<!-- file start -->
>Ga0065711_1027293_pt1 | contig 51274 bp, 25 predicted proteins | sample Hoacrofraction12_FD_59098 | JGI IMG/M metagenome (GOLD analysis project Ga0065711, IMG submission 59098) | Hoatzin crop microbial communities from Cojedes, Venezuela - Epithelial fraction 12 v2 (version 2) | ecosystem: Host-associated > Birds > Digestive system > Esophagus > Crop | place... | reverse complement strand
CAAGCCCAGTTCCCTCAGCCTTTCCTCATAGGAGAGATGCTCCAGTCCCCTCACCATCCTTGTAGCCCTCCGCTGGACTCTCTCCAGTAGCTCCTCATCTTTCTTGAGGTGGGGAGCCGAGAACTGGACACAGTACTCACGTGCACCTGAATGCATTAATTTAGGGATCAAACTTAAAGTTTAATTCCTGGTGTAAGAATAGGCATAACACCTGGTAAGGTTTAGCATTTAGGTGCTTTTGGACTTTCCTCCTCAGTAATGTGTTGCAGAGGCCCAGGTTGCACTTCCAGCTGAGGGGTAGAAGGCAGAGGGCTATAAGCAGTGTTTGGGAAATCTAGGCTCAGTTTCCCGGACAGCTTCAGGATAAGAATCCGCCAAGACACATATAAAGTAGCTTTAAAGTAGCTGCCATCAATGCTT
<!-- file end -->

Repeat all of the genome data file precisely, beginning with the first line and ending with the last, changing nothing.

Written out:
>Ga0065711_1027293_pt1 | contig 51274 bp, 25 predicted proteins | sample Hoacrofraction12_FD_59098 | JGI IMG/M metagenome (GOLD analysis project Ga0065711, IMG submission 59098) | Hoatzin crop microbial communities from Cojedes, Venezuela - Epithelial fraction 12 v2 (version 2) | ecosystem: Host-associated > Birds > Digestive system > Esophagus > Crop | place... | reverse complement strand
CAAGCCCAGTTCCCTCAGCCTTTCCTCATAGGAGAGATGCTCCAGTCCCCTCACCATCCTTGTAGCCCTCCGCTGGACTCTCTCCAGTAGCTCCTCATCTTTCTTGAGGTGGGGAGCCGAGAACTGGACACAGTACTCACGTGCACCTGAATGCATTAATTTAGGGATCAAACTTAAAGTTTAATTCCTGGTGTAAGAATAGGCATAACACCTGGTAAGGTTTAGCATTTAGGTGCTTTTGGACTTTCCTCCTCAGTAATGTGTTGCAGAGGCCCAGGTTGCACTTCCAGCTGAGGGGTAGAAGGCAGAGGGCTATAAGCAGTGTTTGGGAAATCTAGGCTCAGTTTCCCGGACAGCTTCAGGATAAGAATCCGCCAAGACACATATAAAGTAGCTTTAAAGTAGCTGCCATCAATGCTT